I think this is why Myles is going overground to a mainstream audience of new young Millennial poets and readers who she speaks directly to and that are not prepared to put up with the patriarchal power structure and old boys networks that previously reigned. 

In Ireland this shift is ongoing and one imagines will reach another high point if the eighth amendment is repealed and Irish women in the Republic no longer have to travel abroad but will be able to have abortions at home in a culture where this would have been totally unthinkable two decades ago when the Catholic Church still had a perverse grip on the minds of a nation.

Myles is an inspiring poetic role model because unlike most British and Irish poetry, where decorum, manners and knowing one's place are tantamount, there is a history and ethos in contemporary American poetry of rule-breaking, heretical utterance, and rebellious literary behaviour.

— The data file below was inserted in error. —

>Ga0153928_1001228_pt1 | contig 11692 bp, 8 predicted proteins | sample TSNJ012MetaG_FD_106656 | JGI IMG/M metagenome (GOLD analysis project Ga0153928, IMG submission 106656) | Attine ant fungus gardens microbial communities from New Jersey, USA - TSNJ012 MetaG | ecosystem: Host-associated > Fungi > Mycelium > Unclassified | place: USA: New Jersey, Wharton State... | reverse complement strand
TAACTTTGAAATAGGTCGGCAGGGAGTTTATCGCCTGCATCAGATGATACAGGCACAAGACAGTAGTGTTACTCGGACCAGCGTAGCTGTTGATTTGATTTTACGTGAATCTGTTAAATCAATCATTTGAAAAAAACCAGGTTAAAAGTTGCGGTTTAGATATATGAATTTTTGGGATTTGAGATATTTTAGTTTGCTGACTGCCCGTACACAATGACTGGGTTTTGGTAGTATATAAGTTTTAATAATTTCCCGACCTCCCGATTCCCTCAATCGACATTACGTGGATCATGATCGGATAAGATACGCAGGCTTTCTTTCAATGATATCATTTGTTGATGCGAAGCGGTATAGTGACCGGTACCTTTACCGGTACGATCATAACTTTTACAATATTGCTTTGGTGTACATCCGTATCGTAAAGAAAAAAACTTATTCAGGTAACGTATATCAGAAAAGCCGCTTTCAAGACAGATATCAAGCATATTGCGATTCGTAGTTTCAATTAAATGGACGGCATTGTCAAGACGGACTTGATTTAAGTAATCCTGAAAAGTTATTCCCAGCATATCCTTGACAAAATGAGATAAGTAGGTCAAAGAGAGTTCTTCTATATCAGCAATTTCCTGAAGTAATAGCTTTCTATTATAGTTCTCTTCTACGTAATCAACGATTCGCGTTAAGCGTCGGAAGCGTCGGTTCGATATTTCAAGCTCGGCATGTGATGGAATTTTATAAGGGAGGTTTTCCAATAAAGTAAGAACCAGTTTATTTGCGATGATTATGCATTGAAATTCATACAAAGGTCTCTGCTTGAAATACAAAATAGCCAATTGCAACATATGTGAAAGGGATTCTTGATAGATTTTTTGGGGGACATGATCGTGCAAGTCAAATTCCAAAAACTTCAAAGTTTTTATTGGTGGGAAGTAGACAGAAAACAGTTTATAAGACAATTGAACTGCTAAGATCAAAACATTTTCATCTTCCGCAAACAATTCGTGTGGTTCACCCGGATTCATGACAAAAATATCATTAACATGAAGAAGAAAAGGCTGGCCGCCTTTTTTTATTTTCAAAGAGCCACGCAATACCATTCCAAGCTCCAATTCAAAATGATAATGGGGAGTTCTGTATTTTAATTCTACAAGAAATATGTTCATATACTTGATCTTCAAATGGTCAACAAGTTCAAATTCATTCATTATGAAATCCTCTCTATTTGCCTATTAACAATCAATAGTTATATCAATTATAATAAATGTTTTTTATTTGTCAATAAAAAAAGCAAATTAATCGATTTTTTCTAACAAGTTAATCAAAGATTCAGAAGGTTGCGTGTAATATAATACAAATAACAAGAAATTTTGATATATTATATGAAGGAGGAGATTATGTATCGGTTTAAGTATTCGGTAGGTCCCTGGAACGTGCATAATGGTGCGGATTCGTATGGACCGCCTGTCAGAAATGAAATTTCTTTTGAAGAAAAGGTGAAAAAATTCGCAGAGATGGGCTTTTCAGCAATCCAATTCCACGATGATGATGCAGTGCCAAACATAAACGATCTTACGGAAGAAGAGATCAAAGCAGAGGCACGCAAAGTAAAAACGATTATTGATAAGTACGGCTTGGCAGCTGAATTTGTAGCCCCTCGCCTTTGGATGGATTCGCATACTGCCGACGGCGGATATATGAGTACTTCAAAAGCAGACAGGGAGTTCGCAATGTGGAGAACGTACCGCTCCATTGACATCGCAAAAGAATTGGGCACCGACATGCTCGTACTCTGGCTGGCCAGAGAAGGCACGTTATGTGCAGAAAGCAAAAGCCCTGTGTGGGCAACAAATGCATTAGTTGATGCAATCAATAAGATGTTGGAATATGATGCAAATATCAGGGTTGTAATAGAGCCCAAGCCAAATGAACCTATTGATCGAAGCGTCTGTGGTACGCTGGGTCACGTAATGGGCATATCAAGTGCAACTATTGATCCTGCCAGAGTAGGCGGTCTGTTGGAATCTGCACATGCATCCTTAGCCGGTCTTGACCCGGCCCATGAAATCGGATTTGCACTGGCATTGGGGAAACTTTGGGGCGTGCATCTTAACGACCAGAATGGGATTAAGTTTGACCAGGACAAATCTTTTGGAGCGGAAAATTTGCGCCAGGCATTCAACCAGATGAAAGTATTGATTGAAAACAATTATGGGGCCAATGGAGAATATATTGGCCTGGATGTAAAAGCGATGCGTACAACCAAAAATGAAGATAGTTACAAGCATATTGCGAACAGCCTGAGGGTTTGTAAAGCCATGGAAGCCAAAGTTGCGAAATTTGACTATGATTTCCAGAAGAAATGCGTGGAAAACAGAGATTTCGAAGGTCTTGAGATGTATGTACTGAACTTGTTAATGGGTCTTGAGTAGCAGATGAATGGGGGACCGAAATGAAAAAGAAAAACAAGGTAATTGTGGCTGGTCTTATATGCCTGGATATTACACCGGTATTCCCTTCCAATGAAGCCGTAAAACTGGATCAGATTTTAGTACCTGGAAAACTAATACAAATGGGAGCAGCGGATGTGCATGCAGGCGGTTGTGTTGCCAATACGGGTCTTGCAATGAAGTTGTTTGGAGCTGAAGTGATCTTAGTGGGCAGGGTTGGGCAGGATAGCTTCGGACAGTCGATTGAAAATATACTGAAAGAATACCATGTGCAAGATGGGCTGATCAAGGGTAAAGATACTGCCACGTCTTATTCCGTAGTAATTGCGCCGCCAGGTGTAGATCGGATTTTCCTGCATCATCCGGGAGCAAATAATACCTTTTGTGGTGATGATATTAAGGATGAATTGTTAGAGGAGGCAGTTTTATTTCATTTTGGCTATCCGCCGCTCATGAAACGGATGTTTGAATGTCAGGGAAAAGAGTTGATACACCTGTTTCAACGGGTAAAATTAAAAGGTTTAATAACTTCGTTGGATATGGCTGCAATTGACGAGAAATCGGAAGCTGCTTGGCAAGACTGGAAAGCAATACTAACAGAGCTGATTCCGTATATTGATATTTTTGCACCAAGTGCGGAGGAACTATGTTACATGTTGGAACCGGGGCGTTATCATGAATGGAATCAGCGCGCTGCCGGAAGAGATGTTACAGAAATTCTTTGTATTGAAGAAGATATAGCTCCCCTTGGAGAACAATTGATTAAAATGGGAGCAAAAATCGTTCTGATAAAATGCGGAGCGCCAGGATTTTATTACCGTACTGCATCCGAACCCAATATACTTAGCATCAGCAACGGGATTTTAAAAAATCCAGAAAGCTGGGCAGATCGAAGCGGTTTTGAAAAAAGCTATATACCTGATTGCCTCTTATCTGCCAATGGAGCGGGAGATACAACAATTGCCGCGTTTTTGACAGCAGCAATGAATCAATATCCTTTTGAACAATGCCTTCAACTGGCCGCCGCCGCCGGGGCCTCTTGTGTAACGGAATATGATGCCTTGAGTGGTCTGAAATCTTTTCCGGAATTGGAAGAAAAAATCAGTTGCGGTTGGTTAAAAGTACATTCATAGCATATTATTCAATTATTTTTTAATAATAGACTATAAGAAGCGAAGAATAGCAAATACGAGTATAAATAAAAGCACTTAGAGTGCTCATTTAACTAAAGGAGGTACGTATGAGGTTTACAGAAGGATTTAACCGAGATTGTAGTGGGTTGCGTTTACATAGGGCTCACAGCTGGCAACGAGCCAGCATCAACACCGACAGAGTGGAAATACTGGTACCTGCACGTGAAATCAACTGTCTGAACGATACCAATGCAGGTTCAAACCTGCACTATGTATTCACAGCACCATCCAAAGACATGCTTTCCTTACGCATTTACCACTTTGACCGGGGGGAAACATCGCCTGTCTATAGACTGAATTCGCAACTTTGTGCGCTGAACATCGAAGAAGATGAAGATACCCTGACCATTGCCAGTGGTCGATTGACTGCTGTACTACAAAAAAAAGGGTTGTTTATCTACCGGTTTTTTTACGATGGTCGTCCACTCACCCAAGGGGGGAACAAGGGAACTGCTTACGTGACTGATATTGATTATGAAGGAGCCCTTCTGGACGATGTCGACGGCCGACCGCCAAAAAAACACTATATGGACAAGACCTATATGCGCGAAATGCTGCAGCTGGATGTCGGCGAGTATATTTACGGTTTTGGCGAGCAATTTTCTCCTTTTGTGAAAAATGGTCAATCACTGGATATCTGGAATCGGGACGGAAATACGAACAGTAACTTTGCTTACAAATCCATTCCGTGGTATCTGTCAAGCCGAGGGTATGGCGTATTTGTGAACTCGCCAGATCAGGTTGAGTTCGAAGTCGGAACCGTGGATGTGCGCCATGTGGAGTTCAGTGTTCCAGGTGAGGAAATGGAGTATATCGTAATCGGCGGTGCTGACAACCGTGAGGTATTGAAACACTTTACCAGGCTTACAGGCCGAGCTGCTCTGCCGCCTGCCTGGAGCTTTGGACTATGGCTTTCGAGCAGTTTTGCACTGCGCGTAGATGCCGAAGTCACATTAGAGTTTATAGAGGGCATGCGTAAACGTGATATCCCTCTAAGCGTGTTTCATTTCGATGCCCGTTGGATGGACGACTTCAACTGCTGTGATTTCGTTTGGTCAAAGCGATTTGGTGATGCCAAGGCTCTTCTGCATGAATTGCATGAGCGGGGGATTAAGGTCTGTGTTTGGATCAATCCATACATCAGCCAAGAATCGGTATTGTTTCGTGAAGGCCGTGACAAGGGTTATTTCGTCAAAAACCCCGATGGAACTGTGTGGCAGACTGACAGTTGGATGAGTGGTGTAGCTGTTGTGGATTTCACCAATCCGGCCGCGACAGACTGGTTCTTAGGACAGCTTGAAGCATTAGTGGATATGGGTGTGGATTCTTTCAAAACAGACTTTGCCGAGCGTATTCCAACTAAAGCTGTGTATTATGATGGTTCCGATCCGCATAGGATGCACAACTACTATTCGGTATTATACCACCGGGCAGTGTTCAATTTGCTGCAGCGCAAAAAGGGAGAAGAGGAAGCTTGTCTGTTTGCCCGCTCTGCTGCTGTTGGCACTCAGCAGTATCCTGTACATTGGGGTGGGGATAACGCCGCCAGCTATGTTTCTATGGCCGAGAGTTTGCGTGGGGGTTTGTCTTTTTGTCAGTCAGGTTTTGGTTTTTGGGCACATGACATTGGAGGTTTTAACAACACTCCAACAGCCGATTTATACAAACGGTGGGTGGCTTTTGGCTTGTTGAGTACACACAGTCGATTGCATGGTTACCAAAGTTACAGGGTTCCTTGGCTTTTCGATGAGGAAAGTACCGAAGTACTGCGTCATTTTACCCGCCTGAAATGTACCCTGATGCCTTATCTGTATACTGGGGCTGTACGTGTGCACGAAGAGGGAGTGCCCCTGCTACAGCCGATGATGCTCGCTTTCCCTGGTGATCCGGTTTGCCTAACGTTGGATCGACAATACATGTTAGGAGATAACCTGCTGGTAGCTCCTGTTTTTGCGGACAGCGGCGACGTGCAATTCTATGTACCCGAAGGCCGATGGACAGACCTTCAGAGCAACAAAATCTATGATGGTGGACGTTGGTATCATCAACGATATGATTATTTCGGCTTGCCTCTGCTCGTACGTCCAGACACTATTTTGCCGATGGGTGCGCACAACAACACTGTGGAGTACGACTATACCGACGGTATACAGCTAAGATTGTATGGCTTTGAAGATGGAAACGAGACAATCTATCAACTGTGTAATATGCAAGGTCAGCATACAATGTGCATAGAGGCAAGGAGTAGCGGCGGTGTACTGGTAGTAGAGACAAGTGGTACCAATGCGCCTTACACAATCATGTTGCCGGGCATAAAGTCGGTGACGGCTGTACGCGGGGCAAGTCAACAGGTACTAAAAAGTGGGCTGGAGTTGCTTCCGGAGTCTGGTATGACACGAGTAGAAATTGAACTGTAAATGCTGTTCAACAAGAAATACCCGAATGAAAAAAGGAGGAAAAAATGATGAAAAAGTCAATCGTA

That, unlike this side of the pond, puts no store in the Sir, Lord, and Your Highness sensibilities of British and Irish professional courtier poetry. Where smart craic and mocking jibes by bardic sub-grades 'spewing their brute mouthfuls' are simply not encouraged or tolerated by the pashas and potentates of BrIrePo.

And woe betide anyone that does, for verily they will never appear in print as long as Her and His Highnesses have it within their power to editorially exclude those that refuse to acknowledge and bow before their, frankly, plastic aristocratic sensibilities. 

What in the US is considered the self-conscious and extremely artificial posing of pretentious European poets with reputations gained not from studious scholarly toil and hard-won experiential knowledge of the magical Art of mouth-music in which s/he claims to speak in song; but all too often from the dreary individual Poet Highness's networking skills.